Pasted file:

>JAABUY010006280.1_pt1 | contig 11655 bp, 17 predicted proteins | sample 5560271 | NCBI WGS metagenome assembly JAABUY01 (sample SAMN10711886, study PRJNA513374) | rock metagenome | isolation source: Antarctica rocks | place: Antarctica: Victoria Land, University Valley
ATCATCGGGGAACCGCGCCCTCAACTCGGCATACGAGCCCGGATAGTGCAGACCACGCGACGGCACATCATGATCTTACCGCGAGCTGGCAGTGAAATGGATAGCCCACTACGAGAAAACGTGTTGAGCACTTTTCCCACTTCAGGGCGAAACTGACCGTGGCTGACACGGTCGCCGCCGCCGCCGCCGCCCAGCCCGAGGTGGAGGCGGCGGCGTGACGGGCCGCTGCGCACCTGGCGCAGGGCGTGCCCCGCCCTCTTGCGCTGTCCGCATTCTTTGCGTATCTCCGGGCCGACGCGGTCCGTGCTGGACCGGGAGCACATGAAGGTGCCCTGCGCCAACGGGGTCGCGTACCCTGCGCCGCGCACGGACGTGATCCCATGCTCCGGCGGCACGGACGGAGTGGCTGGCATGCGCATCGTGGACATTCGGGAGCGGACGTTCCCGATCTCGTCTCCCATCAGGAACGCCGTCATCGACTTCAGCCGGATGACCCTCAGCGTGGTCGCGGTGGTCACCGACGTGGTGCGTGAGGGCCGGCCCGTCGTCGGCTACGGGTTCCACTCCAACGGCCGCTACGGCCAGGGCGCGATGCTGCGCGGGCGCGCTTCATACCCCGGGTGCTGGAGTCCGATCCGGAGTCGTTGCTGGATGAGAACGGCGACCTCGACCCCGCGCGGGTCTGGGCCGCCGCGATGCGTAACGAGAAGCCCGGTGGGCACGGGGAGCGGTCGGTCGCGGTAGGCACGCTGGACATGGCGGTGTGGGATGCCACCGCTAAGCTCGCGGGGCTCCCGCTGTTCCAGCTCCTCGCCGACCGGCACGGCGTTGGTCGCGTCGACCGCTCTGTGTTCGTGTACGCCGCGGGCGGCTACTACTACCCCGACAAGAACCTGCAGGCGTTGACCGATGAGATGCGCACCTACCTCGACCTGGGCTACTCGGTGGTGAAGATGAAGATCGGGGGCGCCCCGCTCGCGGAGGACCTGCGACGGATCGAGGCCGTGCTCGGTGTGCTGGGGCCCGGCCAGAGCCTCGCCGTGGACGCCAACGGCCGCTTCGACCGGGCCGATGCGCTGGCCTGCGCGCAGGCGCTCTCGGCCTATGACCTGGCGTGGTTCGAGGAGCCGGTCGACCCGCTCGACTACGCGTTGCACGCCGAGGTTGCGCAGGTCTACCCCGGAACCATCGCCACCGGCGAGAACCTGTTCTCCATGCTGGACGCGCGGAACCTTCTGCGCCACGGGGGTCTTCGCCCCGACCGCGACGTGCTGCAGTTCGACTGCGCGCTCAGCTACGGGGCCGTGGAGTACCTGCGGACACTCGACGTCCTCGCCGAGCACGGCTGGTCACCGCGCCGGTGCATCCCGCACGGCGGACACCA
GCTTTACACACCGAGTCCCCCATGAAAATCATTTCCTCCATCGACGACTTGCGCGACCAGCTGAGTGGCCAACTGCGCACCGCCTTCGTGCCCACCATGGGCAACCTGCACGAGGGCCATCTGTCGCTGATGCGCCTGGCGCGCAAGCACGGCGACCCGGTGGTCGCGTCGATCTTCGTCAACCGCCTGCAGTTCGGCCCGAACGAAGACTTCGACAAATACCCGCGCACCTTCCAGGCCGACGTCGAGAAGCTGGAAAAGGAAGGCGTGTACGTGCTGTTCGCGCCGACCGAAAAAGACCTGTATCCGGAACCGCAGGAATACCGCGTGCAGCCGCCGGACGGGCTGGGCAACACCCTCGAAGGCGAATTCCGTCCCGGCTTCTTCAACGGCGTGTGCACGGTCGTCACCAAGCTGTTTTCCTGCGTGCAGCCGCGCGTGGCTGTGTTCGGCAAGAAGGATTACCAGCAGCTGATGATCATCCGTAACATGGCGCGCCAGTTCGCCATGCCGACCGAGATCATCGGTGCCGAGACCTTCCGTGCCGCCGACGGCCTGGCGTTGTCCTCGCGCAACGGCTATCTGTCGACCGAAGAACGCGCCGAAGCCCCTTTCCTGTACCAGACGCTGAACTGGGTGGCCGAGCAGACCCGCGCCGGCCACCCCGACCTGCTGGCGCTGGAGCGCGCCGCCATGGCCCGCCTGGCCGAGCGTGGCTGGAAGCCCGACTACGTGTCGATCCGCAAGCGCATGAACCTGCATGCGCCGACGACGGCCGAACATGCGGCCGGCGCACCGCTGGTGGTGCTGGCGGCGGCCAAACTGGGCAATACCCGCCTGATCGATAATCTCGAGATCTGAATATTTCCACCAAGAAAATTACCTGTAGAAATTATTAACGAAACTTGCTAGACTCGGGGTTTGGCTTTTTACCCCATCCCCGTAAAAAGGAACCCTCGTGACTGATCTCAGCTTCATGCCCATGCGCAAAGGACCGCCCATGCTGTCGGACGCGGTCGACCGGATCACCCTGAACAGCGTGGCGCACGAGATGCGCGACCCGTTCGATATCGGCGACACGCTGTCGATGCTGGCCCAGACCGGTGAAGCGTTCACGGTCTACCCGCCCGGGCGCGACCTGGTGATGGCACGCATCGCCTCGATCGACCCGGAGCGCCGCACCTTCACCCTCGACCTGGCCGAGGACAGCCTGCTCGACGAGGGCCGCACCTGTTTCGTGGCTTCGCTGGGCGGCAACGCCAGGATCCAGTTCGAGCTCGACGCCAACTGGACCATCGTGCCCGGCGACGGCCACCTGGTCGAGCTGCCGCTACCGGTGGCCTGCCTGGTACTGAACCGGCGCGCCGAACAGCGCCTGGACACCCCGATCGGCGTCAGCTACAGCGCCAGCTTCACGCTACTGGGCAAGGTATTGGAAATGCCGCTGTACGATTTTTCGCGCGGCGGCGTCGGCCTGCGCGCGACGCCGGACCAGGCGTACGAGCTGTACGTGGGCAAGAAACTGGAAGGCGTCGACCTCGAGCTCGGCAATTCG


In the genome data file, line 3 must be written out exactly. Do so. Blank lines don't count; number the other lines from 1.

GCTTTACACACCGAGTCCCCCATGAAAATCATTTCCTCCATCGACGACTTGCGCGACCAGCTGAGTGGCCAACTGCGCACCGCCTTCGTGCCCACCATGGGCAACCTGCACGAGGGCCATCTGTCGCTGATGCGCCTGGCGCGCAAGCACGGCGACCCGGTGGTCGCGTCGATCTTCGTCAACCGCCTGCAGTTCGGCCCGAACGAAGACTTCGACAAATACCCGCGCACCTTCCAGGCCGACGTCGAGAAGCTGGAAAAGGAAGGCGTGTACGTGCTGTTCGCGCCGACCGAAAAAGACCTGTATCCGGAACCGCAGGAATACCGCGTGCAGCCGCCGGACGGGCTGGGCAACACCCTCGAAGGCGAATTCCGTCCCGGCTTCTTCAACGGCGTGTGCACGGTCGTCACCAAGCTGTTTTCCTGCGTGCAGCCGCGCGTGGCTGTGTTCGGCAAGAAGGATTACCAGCAGCTGATGATCATCCGTAACATGGCGCGCCAGTTCGCCATGCCGACCGAGATCATCGGTGCCGAGACCTTCCGTGCCGCCGACGGCCTGGCGTTGTCCTCGCGCAACGGCTATCTGTCGACCGAAGAACGCGCCGAAGCCCCTTTCCTGTACCAGACGCTGAACTGGGTGGCCGAGCAGACCCGCGCCGGCCACCCCGACCTGCTGGCGCTGGAGCGCGCCGCCATGGCCCGCCTGGCCGAGCGTGGCTGGAAGCCCGACTACGTGTCGATCCGCAAGCGCATGAACCTGCATGCGCCGACGACGGCCGAACATGCGGCCGGCGCACCGCTGGTGGTGCTGGCGGCGGCCAAACTGGGCAATACCCGCCTGATCGATAATCTCGAGATCTGAATATTTCCACCAAGAAAATTACCTGTAGAAATTATTAACGAAACTTGCTAGACTCGGGGTTTGGCTTTTTACCCCATCCCCGTAAAAAGGAACCCTCGTGACTGATCTCAGCTTCATGCCCATGCGCAAAGGACCGCCCATGCTGTCGGACGCGGTCGACCGGATCACCCTGAACAGCGTGGCGCACGAGATGCGCGACCCGTTCGATATCGGCGACACGCTGTCGATGCTGGCCCAGACCGGTGAAGCGTTCACGGTCTACCCGCCCGGGCGCGACCTGGTGATGGCACGCATCGCCTCGATCGACCCGGAGCGCCGCACCTTCACCCTCGACCTGGCCGAGGACAGCCTGCTCGACGAGGGCCGCACCTGTTTCGTGGCTTCGCTGGGCGGCAACGCCAGGATCCAGTTCGAGCTCGACGCCAACTGGACCATCGTGCCCGGCGACGGCCACCTGGTCGAGCTGCCGCTACCGGTGGCCTGCCTGGTACTGAACCGGCGCGCCGAACAGCGCCTGGACACCCCGATCGGCGTCAGCTACAGCGCCAGCTTCACGCTACTGGGCAAGGTATTGGAAATGCCGCTGTACGATTTTTCGCGCGGCGGCGTCGGCCTGCGCGCGACGCCGGACCAGGCGTACGAGCTGTACGTGGGCAAGAAACTGGAAGGCGTCGACCTCGAGCTCGGCAATTCG